Do you read the second line?

I was booking movie tickets online, and when it came to payment, the BookMyShow payment offers were clamouring for my attention. In the past, I have learnt to carefully disregard and safely ignore those smartly camouflaged shady offers like the “Citibank World Debit Card – Buy One Get One Free” or the “ICICI Buy 1 Get 1 Offer” because they were basically designed to fool the customers. At least from my point of view!

Oh, this offer is only for the weekdays

This offer is only for the movie tickets below Rs. 250

and so on. I mean why even go through all the efforts when you don’t want your customers to be able to avail of all those sexy offers? Surely, there are many other ways to lose customers. So, I have now given up trusting on the credit card offers (as if I ever trusted marketing!).

Speed limit...!

This time for a change, I decided to try the mobile wallets, hoping they will offer some new snake oil.

And I wasn’t disappointed!

The PayTM offer said 50% off….and it took my breath away for a moment! Imagine being able to enjoy two movies at the cost of one! I mean, just do little bit math, and you can actually have two Porsches for the price of one…it just doesn’t get better than this, does it? My life was made!!!

One click later, I got closer to the truth! I discovered the fine bold print – Every 10th customer gets 50% cashback upto a maximum discount of Rs.100. Of course, the smart marketing did get me for a moment…but only to make me a even more of the very-suspicious-shopper-of-PayTM-marketing-gimmickery-in-future!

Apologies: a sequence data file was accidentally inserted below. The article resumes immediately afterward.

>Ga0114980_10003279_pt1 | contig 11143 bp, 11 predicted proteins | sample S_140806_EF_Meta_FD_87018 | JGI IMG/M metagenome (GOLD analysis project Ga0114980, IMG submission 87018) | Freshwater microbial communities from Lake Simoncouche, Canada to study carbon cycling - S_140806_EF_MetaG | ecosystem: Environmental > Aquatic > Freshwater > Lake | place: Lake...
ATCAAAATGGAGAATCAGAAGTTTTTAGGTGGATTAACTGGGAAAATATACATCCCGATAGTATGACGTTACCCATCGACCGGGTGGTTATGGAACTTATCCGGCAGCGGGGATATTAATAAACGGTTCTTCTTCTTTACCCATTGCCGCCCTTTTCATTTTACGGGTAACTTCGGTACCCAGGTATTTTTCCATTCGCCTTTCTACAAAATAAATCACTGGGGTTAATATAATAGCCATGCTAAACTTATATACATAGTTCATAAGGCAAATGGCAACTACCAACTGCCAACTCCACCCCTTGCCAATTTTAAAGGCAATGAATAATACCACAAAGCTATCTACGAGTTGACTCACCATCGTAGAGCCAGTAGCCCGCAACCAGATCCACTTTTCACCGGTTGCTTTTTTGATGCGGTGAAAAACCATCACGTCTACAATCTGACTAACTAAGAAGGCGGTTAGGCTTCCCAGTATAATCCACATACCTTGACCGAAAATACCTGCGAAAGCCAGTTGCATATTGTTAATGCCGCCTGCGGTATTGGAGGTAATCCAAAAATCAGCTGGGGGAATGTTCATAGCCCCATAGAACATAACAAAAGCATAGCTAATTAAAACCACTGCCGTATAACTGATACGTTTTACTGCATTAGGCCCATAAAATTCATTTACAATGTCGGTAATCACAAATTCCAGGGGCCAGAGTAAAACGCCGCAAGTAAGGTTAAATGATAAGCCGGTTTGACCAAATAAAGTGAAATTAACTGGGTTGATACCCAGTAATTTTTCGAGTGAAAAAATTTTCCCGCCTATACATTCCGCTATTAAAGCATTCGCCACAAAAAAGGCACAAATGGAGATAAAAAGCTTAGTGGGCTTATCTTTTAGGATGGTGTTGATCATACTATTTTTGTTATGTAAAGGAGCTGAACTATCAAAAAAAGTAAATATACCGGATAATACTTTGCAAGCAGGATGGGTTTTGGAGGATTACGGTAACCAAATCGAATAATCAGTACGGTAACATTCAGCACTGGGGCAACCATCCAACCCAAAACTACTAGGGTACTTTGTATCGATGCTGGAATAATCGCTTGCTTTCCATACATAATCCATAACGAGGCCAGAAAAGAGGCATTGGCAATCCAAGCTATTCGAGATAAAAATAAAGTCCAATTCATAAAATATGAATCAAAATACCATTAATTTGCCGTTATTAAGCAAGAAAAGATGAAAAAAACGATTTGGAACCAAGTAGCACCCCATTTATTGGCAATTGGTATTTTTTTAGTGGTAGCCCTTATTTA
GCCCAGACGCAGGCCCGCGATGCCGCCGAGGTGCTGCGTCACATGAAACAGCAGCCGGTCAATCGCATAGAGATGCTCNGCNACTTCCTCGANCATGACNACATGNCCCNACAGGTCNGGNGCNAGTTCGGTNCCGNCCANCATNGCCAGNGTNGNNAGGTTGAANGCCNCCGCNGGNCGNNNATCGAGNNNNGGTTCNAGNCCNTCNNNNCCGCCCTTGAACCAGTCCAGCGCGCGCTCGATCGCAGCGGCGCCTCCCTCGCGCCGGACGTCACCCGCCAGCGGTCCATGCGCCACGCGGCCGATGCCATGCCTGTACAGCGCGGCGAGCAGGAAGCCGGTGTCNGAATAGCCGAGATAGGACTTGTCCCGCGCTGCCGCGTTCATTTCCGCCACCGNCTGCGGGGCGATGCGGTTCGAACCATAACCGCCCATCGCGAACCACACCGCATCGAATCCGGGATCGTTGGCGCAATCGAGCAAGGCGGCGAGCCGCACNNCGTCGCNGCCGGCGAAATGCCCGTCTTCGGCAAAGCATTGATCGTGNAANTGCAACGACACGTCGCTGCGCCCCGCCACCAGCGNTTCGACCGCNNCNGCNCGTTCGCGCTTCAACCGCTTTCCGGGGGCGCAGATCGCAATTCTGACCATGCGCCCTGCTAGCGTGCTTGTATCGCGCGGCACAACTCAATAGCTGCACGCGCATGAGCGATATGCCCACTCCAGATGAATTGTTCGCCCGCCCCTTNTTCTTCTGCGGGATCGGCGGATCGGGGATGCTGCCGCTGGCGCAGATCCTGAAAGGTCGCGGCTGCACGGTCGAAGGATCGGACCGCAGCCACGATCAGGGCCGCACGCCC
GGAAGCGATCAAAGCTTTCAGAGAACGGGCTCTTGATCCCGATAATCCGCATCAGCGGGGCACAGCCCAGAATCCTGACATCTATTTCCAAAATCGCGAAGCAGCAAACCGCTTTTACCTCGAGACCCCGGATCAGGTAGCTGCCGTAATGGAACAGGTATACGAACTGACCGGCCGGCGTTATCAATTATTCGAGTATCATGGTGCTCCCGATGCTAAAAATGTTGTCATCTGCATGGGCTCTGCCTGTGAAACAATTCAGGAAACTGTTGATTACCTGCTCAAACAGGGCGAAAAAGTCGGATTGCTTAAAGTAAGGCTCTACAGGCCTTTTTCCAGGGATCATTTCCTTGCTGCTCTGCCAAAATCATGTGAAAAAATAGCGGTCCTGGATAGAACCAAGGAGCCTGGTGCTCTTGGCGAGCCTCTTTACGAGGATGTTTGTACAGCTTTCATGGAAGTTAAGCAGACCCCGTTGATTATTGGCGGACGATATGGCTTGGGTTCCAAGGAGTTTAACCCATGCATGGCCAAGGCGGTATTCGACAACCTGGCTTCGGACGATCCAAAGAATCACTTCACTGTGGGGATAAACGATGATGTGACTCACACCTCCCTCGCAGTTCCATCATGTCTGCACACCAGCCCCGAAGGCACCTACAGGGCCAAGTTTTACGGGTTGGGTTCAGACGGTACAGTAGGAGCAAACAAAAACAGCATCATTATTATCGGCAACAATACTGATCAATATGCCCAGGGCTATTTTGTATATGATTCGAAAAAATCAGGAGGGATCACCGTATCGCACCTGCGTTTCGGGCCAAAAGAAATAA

Pass.

At that time, my wife rightly reminded me that since the times immortal, it has always been the second line that’s been the most crucial one – rather more important than the first line. I am sure you remember this famous line from Yudhishtara to Dronacharya from Mahabharat, “Ashwathama mara gaya..(pause, and then almost an inaudible whisper)…par nar nahin kunjar” (Yes, Ashwathama is dead…but the elephant, not the man”. Unfortunately, Dronacharya was not able to hear the second line (or rather, Krishna’s grand plans ensured that was indeed the way it had to be!) and dropped his impregnable armour just for a few moments, which was enough for Dhrishtadyumna to kill him. Obviously, not reading the second line cost him his dear life.

Thankfully, our lives is not at stake, most part of the day. And not reading the second line does give some much-needed comical relief in the otherwise tense days. Imagine being re-told the joke of “buy one get one free” so sincerely, it makes you smile everytime you see it :).

But, not reading the second line could also potentially land you some genuinely spurious deals, and eventually leave you shortchanged. Other names for this have included “the fine print”, and so on, but I think it is as simple as reading the second line!

Do you read the second line?

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